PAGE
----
59 new jobs that will generate 10-years of city income tax revenue totaling $699,400 for $24.7 million in property tax savings
Joe Motil

Andy Ginther and Columbus City Council continued to show their true colors at the Monday, July 24 Columbus City Council meeting.

Three separate Enterprise Zone 10-year 75 percent abatements were handed out without a blink of an eye totaling roughly $24.74 million dollars. But it doesn’t end there. The generosity of Ginther and company also included more taxpayer funds to help subsidize the construction of the Merchant Building totaling $31 million.

Recipients of the tax abatements included a $4.7 million hand out to the Trident Capital Group whose company assets are valued at about $1.2 billion. Local developer and friend of Ginther, Crawford Hoying, received a $9.6 million property tax gift. And not to be outdone was CCBCC Operations LLC which is the nation’s largest Coca-Cola bottler and who is owned by Coca-Cola Consolidated. Gross profits for Coca-Cola Consolidated in the first quarter of 2023 were $624 million and one share of Coca-Cola Consolidated is currently selling at $646. Do you think that just maybe they might be able to get by with paying their fair share of property taxes?

Between the three sweetheart deals, they will create a total of 59 new jobs that will generate 10-years of city income tax revenue totaling $699,400 for $24.7 million in property tax savings. Which results in the defunding of public education, reducing revenue for non-profit social service agencies, and burdening property owners with higher property taxes. And at a time when the Franklin County Auditor is predicting 30 percent increase in property tax value and Columbus Public Schools is going to place a levy on the ballot that will raise taxes $269.50 per $100,000 of property value.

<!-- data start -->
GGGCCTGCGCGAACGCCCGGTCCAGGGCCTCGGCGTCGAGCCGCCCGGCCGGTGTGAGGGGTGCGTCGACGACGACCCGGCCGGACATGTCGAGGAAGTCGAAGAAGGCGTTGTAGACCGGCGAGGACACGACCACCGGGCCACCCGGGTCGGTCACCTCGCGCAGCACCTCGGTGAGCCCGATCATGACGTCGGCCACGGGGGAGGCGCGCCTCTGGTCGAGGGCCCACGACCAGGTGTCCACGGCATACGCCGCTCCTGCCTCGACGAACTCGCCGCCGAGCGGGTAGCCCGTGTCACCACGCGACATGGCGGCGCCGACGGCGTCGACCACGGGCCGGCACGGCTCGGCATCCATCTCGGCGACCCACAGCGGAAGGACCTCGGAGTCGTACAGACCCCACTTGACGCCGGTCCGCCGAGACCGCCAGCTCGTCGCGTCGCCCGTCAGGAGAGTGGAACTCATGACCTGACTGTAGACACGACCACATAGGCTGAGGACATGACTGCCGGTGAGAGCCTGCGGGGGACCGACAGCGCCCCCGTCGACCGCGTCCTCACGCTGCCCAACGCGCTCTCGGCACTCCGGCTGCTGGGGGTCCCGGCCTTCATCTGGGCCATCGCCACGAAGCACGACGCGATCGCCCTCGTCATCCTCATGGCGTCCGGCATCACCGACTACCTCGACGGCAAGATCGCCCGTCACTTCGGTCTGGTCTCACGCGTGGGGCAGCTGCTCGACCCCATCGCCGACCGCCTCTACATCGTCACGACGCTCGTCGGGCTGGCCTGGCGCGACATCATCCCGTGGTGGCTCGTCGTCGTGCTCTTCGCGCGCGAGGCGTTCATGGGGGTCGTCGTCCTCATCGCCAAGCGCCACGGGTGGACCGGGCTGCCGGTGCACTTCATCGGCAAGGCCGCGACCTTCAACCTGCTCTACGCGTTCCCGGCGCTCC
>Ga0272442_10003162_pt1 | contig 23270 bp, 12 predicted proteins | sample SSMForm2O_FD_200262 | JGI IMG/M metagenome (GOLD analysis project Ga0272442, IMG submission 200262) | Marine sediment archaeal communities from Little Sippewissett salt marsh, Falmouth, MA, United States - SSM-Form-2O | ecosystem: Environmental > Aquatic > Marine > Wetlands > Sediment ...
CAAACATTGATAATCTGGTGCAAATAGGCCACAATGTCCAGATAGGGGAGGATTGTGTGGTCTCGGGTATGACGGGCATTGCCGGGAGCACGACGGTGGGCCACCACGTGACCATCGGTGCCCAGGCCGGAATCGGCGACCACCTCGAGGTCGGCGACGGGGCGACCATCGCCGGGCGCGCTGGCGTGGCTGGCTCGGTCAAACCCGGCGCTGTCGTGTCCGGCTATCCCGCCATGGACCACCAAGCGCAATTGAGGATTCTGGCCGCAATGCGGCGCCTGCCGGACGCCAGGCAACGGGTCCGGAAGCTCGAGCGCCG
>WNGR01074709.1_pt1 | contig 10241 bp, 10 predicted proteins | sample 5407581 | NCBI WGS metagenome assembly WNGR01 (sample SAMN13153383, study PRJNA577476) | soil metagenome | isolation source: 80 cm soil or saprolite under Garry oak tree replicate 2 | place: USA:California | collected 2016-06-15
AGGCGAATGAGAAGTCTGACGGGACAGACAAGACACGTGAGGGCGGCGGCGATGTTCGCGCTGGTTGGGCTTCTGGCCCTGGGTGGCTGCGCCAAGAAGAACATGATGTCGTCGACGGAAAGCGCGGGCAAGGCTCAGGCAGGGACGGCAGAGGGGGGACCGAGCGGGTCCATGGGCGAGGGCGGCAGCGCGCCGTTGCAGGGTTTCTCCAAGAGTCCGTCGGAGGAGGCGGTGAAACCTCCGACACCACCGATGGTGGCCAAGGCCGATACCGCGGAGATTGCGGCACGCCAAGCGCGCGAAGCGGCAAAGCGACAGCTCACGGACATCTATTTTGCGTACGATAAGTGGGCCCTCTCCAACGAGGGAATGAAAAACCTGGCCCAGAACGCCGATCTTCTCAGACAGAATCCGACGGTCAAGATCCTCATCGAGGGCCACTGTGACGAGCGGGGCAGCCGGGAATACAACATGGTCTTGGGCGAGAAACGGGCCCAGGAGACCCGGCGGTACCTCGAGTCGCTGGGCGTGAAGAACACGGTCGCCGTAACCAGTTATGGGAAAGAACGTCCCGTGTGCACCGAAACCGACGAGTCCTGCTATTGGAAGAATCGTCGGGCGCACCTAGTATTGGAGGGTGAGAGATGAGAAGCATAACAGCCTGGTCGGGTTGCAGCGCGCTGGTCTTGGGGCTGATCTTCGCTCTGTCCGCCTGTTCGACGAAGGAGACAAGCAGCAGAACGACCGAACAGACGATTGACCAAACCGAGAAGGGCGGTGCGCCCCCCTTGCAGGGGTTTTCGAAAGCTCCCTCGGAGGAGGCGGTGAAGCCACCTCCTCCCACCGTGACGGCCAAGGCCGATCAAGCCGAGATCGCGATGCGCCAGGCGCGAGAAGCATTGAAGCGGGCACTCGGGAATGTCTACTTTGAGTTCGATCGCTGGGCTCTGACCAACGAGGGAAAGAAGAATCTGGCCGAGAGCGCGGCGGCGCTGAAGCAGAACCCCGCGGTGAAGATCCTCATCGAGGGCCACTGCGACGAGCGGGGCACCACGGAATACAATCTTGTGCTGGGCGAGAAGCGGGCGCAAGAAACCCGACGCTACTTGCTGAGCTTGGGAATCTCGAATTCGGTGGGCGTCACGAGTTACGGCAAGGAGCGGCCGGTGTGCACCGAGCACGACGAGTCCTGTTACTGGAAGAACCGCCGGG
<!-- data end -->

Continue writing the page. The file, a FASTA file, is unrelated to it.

But why stop there? Developers Rockbridge and The Edwards Company have teamed up to build the 32-story Merchant Building, which is now in year six of its planning. The project began in 2017 with a price tag of $120 million and has increased to about $345 million. But these poor developers just can’t seem to make ends meet without public subsidization. The city, county and state have had an open check book for this project since day one. They received $31 million from the City, $40 million from the county, and a $34 million state tax credit and more. This has to be one of the largest pork barrel projects ever devised in Columbus by local politicians, special interest groups and well-connected lobbyists. And when the two developers employ Michael Coleman and former City Council President John Kennedy as their lobbyists, what more needs to be said?